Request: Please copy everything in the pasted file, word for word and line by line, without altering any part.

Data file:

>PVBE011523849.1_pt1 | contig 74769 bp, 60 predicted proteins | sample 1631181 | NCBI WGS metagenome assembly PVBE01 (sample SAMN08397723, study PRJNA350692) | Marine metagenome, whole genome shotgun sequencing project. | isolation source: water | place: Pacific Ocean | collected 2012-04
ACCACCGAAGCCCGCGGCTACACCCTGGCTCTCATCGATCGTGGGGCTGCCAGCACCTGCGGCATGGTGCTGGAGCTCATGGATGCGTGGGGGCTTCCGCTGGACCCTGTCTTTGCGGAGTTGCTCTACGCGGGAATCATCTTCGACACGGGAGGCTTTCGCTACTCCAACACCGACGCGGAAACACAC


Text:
>PVBE011523849.1_pt1 | contig 74769 bp, 60 predicted proteins | sample 1631181 | NCBI WGS metagenome assembly PVBE01 (sample SAMN08397723, study PRJNA350692) | Marine metagenome, whole genome shotgun sequencing project. | isolation source: water | place: Pacific Ocean | collected 2012-04
ACCACCGAAGCCCGCGGCTACACCCTGGCTCTCATCGATCGTGGGGCTGCCAGCACCTGCGGCATGGTGCTGGAGCTCATGGATGCGTGGGGGCTTCCGCTGGACCCTGTCTTTGCGGAGTTGCTCTACGCGGGAATCATCTTCGACACGGGAGGCTTTCGCTACTCCAACACCGACGCGGAAACACAC